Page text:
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The majority of American households have at least one pet. When a married couple decides to divorce, what happens to the pets? Many times, the issue does not reach a conclusion without conflict. In some cases, it requires intervention of the court to solve the problem.

According to the reports from the American Academy of Matrimonial Lawyers (AAML), pet custody disputes are on the rise. Dogs are the animal disputed most often, while cats are second. Many people consider pets as part of the family, which is why custody of pets is a focal point of some divorce cases, especially in couples without children. In some cases, your ex-spouse may know about your strong emotional connection, so they attempt to use it against you.

In the eyes of the law, your pet is considered personal property. For this reason, you can utilize a prenuptial agreement before marriage to ensure your pet remains your property. If it is too late for a prenuptial, consider provisions for your pet in a post-nuptial agreement or written contract. If necessary, you can even create a visitation and custody schedule much like a Parenting Plan.

ISSUES TO CONSIDER:
• WHO DOES THE PET BELONG TO?
When pets belong to either spouse before a marriage, the case becomes much clearer. Additionally, a court will ask who cares for the pet? Those who buy the pet food and take their pet to the veterinarian or groomer have higher chances of succeeding in a court battle.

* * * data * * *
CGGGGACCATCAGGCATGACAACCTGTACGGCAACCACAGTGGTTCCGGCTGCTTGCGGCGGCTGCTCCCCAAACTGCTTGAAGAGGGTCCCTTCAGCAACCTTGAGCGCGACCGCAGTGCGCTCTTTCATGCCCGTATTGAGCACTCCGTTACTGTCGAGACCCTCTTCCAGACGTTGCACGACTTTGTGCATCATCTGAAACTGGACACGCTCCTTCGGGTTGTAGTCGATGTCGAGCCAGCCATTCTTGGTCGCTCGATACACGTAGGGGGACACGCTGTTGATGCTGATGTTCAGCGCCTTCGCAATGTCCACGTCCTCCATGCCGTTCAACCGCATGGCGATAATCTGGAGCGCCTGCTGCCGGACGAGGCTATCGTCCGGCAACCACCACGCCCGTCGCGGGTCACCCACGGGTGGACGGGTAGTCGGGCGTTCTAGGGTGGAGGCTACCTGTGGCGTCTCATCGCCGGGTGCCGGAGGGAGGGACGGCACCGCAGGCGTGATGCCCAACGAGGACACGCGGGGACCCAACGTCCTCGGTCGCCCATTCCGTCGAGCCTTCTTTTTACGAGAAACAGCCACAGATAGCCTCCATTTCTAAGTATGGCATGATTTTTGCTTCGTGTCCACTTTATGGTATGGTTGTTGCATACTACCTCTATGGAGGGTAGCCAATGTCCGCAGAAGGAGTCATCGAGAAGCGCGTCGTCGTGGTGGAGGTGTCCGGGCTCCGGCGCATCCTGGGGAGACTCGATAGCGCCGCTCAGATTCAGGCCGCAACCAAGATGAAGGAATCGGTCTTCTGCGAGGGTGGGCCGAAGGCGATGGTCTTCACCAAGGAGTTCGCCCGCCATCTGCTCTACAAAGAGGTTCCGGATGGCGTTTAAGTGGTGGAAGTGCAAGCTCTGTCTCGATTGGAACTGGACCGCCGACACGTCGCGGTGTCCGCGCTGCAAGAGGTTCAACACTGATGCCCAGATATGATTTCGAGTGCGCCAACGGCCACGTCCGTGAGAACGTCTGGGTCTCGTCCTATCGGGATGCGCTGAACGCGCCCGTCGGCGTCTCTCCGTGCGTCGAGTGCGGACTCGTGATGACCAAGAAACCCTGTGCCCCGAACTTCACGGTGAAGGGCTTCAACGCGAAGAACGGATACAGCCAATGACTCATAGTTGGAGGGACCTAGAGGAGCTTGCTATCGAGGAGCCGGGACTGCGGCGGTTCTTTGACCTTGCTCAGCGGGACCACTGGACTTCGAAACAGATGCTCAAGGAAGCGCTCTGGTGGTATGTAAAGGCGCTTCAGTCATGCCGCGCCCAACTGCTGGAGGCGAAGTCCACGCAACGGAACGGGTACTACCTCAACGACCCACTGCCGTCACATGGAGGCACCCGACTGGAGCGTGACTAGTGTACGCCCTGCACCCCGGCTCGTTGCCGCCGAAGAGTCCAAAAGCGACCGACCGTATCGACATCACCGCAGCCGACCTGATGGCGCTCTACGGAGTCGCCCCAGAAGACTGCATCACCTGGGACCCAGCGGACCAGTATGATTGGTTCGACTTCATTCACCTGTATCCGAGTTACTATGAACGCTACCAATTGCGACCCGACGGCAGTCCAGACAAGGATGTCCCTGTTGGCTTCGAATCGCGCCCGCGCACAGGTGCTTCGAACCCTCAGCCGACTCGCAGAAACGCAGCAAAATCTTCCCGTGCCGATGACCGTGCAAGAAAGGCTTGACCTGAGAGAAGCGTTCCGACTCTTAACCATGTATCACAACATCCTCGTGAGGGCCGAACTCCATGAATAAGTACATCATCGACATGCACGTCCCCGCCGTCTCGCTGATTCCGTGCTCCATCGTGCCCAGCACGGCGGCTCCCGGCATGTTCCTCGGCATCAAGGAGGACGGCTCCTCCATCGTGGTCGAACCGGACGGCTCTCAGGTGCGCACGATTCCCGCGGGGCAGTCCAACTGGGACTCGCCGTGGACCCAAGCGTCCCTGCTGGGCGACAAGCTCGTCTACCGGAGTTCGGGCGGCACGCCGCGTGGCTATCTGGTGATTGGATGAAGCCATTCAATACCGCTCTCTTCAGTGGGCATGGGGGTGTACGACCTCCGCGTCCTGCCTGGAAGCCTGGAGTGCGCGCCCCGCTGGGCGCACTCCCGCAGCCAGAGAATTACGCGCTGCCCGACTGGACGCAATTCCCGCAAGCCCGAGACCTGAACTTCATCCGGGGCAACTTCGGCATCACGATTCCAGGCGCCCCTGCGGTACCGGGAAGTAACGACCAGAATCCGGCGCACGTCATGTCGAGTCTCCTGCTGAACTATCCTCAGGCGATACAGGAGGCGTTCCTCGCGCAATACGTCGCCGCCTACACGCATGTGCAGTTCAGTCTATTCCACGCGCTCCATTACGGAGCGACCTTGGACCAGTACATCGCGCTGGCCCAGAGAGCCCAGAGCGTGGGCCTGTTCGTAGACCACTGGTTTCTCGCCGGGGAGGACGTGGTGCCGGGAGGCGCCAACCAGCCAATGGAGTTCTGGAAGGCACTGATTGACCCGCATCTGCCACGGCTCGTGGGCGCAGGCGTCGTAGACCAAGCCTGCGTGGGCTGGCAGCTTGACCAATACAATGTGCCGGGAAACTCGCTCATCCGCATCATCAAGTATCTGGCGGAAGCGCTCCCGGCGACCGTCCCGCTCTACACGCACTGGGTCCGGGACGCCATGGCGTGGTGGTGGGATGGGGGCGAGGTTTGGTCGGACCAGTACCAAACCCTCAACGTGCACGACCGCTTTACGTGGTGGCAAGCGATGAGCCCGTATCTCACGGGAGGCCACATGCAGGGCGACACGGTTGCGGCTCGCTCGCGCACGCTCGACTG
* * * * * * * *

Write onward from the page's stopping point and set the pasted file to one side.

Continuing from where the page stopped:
• WHERE WILL THE CHILDREN LIVE?
When there are children, in many cases, it is best if the pet lives with the kids. Children have a hard enough time with divorce, without losing their pet as well. With shared custody of the children, the custody of the animal can be shared as well. However, understand that some breeds of animals need a more consistent schedule than others, so it may be necessary to keep a strict schedule.

• WHO HAS A LIFE BETTER SUITED TO PET OWNERSHIP?
The final question courts may ask is who can take care of the pet more easily? The person who works long hours and travels often will be less likely to provide a good environment for a pet. A person who truly cares about the well-being of the pet should consider where the pet will be better suited to live.

For A Free Consultation Contact: Ryan K McFarland • attorneymcfarland@gmail.com 1 (​931) 516-9009



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